Australian forces arrive for Solomons help

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Australian police officers have arrived in the Solomon Islands to provide security in the region as rioting continues in the capital Honiara.

The ABC confirmed rioters had targeted the compound of Solomons Prime Minister Manasseh Sogavare, setting a building on fire.

Local police moved in to quell the attack, reportedly firing warning shots.

Australia has deployed 23 Australian Federal Police officers, including tactical response teams to the Pacific island nation to help with stability.

An additional 50 AFP officers and 43 Australian Defence Force members are heading the country, as well as a patrol boat.

The PNG government also confirmed on Friday it would send a 35-strong security team to Honiara.

Home Affairs Minister Karen Andrews said Australian forces had been armed with lethal and non-lethal weapons.

"Our role is to assist the Solomon Islands police force to restore law and public order as soon as we possibly can," Ms Andrews told ABC TV.

"This is a policing matter, not a military matter, so we are working very closely with the police force there."

Save the Children's Solomons country director Lisa Cuatt said there were strong fears for the safety and wellbeing of children following the destruction of Honiara High School and damage to other schools.

"The impact of this crisis on children's education and wellbeing, in the immediate and long-term, cannot be understated or ignored," Ms Cuatt said.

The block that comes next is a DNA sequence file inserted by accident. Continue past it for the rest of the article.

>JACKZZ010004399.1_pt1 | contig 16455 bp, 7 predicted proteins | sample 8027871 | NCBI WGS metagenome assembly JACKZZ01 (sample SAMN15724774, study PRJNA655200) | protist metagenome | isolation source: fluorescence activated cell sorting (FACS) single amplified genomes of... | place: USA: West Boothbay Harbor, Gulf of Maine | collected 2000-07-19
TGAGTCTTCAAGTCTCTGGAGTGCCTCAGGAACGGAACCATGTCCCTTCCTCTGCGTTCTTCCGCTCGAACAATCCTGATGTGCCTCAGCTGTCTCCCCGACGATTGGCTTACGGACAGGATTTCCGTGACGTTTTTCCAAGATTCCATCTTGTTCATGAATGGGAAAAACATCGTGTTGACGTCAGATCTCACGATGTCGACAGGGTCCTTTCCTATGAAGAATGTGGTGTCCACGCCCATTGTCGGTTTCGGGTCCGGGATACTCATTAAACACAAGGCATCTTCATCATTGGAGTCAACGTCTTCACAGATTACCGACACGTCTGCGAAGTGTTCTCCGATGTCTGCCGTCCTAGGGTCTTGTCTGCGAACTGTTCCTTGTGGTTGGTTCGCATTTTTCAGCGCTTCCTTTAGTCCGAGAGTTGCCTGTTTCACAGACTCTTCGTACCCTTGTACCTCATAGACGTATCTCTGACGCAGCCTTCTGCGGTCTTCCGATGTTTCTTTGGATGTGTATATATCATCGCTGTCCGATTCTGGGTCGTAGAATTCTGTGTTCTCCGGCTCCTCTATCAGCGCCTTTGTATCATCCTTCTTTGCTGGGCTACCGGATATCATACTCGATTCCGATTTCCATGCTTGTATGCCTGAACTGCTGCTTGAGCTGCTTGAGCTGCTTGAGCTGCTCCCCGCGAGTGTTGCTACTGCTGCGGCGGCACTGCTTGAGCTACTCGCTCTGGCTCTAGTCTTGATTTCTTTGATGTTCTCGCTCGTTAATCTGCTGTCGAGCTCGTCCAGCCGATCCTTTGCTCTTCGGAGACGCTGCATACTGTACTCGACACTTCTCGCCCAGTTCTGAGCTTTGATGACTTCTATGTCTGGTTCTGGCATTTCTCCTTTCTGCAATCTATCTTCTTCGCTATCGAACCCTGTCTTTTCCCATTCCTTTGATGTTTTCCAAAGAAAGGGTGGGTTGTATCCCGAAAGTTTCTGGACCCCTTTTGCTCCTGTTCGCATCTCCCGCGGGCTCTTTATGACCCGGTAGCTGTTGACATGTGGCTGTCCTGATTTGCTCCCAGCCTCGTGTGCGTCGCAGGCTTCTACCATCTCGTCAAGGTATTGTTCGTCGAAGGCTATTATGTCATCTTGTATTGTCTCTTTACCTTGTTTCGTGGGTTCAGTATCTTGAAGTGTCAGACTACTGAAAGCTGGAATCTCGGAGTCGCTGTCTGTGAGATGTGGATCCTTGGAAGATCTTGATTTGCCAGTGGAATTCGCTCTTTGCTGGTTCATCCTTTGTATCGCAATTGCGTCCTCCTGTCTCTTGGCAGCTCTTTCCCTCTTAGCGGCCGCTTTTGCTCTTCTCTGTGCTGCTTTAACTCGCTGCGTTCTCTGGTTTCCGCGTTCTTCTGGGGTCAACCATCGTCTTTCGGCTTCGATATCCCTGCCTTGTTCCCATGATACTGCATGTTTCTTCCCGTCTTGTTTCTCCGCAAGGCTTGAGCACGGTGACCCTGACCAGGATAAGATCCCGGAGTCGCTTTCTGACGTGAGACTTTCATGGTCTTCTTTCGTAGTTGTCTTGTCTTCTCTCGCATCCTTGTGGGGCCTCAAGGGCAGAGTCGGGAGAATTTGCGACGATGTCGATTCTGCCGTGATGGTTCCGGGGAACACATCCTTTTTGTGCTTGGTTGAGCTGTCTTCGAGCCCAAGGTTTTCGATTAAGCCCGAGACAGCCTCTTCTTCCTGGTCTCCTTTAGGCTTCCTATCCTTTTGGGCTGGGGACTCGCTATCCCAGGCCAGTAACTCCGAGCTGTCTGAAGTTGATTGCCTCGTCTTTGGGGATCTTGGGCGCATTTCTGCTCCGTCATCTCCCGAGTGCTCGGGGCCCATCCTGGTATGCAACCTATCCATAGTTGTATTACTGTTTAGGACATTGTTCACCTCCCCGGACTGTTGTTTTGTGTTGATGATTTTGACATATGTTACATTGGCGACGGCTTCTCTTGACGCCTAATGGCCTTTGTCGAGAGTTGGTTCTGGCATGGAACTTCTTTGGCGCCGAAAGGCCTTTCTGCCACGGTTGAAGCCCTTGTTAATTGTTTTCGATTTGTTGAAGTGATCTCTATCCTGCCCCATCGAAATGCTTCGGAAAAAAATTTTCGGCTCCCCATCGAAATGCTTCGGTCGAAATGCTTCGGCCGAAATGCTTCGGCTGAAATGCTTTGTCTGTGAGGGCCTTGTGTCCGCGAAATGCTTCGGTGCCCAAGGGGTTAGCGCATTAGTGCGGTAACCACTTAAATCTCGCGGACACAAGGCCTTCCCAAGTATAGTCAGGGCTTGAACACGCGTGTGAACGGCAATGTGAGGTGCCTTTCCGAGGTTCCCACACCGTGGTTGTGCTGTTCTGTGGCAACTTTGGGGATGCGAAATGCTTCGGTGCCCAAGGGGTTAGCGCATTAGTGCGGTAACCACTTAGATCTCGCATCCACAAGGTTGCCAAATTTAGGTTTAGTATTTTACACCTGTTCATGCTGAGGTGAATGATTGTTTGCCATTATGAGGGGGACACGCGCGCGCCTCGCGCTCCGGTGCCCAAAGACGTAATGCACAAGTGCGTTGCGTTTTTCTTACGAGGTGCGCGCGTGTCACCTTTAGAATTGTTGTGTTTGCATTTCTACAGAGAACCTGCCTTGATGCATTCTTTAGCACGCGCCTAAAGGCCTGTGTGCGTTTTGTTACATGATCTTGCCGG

The organisation has 47 staff across four provinces in the country.

Ms Andrews said Australia's deployment was in response to a request for help from the Solomon Islands government under a bilateral security treaty.

"We are not there to intervene in any way in domestic matters," Ms Andrews said.

Foreign Minister Marise Payne said it was likely the Australian deployment in the region would last for weeks.

While there was not an exact figure, she estimated there were 200 Australian citizens in the country.

"We will engage with them as we need to in terms of those who might wish to leave," Senator Payne said.

Mr Sogavare imposed a lockdown in Honiara for 36 hours along with a curfew in a bid to quell the unrest.

The lockdown ended on Friday morning.

Mr Sogavare has blamed foreign powers for encouraging the unrest in the country.

But Solomons Opposition Leader Matthew Wale accused the government of taking bribes from China, saying the people were protesting the current regime's corruption.

The widespread protests have largely started due to the Pacific nation's decision in 2019 to switch diplomatic ties from Taiwan to China.

Media reports said people had travelled from the most populous province of Malaita to the capital because of concern about being overlooked by the national government.

The province opposed the decision to end diplomatic ties with Taiwan and establish formal links with China, resulting in an independence referendum last year that the national government dismissed as illegitimate.

Prime Minister Scott Morrison sought to quell concerns from Solomon Island MPs that Australian intervention could prop up support for Mr Sogavare.

"They are not issues that Australia involves ourselves in," he said.

"We have Australians bravely going back to the Solomon islands to support our Pacific family, to ensure we have stability and peace, so they can resolve issues internally."

Australia led the peacekeeping mission in the Solomons from mid-2003 to June 2017.

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